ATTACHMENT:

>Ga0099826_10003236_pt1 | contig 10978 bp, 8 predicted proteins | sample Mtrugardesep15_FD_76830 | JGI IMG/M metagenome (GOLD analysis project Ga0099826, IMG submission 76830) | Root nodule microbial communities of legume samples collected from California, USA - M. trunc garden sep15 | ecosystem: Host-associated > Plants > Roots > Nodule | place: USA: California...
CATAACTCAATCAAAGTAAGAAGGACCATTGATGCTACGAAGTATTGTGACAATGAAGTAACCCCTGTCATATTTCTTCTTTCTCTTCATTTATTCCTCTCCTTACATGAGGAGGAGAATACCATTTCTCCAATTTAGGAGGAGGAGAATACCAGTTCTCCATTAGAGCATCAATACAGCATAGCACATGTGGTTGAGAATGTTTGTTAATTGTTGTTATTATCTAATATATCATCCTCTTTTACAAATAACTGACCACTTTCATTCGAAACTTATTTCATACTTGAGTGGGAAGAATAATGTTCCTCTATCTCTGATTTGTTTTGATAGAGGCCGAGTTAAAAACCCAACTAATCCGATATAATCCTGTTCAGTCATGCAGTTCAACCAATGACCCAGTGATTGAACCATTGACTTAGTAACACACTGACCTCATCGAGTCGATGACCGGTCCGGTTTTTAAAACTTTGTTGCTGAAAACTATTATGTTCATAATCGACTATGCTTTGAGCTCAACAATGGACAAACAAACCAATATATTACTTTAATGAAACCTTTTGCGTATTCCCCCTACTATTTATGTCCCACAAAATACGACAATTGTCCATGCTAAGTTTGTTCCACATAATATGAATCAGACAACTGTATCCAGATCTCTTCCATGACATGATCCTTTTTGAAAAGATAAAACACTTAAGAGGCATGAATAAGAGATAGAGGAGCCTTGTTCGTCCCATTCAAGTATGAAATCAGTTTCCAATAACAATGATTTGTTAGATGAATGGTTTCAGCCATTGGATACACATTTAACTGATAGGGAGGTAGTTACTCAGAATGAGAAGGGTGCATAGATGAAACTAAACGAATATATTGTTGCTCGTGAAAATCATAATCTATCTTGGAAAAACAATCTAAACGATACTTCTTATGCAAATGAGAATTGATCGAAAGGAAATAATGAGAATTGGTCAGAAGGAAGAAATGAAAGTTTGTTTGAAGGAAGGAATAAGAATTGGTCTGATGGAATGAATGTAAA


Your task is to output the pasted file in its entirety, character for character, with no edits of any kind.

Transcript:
>Ga0099826_10003236_pt1 | contig 10978 bp, 8 predicted proteins | sample Mtrugardesep15_FD_76830 | JGI IMG/M metagenome (GOLD analysis project Ga0099826, IMG submission 76830) | Root nodule microbial communities of legume samples collected from California, USA - M. trunc garden sep15 | ecosystem: Host-associated > Plants > Roots > Nodule | place: USA: California...
CATAACTCAATCAAAGTAAGAAGGACCATTGATGCTACGAAGTATTGTGACAATGAAGTAACCCCTGTCATATTTCTTCTTTCTCTTCATTTATTCCTCTCCTTACATGAGGAGGAGAATACCATTTCTCCAATTTAGGAGGAGGAGAATACCAGTTCTCCATTAGAGCATCAATACAGCATAGCACATGTGGTTGAGAATGTTTGTTAATTGTTGTTATTATCTAATATATCATCCTCTTTTACAAATAACTGACCACTTTCATTCGAAACTTATTTCATACTTGAGTGGGAAGAATAATGTTCCTCTATCTCTGATTTGTTTTGATAGAGGCCGAGTTAAAAACCCAACTAATCCGATATAATCCTGTTCAGTCATGCAGTTCAACCAATGACCCAGTGATTGAACCATTGACTTAGTAACACACTGACCTCATCGAGTCGATGACCGGTCCGGTTTTTAAAACTTTGTTGCTGAAAACTATTATGTTCATAATCGACTATGCTTTGAGCTCAACAATGGACAAACAAACCAATATATTACTTTAATGAAACCTTTTGCGTATTCCCCCTACTATTTATGTCCCACAAAATACGACAATTGTCCATGCTAAGTTTGTTCCACATAATATGAATCAGACAACTGTATCCAGATCTCTTCCATGACATGATCCTTTTTGAAAAGATAAAACACTTAAGAGGCATGAATAAGAGATAGAGGAGCCTTGTTCGTCCCATTCAAGTATGAAATCAGTTTCCAATAACAATGATTTGTTAGATGAATGGTTTCAGCCATTGGATACACATTTAACTGATAGGGAGGTAGTTACTCAGAATGAGAAGGGTGCATAGATGAAACTAAACGAATATATTGTTGCTCGTGAAAATCATAATCTATCTTGGAAAAACAATCTAAACGATACTTCTTATGCAAATGAGAATTGATCGAAAGGAAATAATGAGAATTGGTCAGAAGGAAGAAATGAAAGTTTGTTTGAAGGAAGGAATAAGAATTGGTCTGATGGAATGAATGTAAA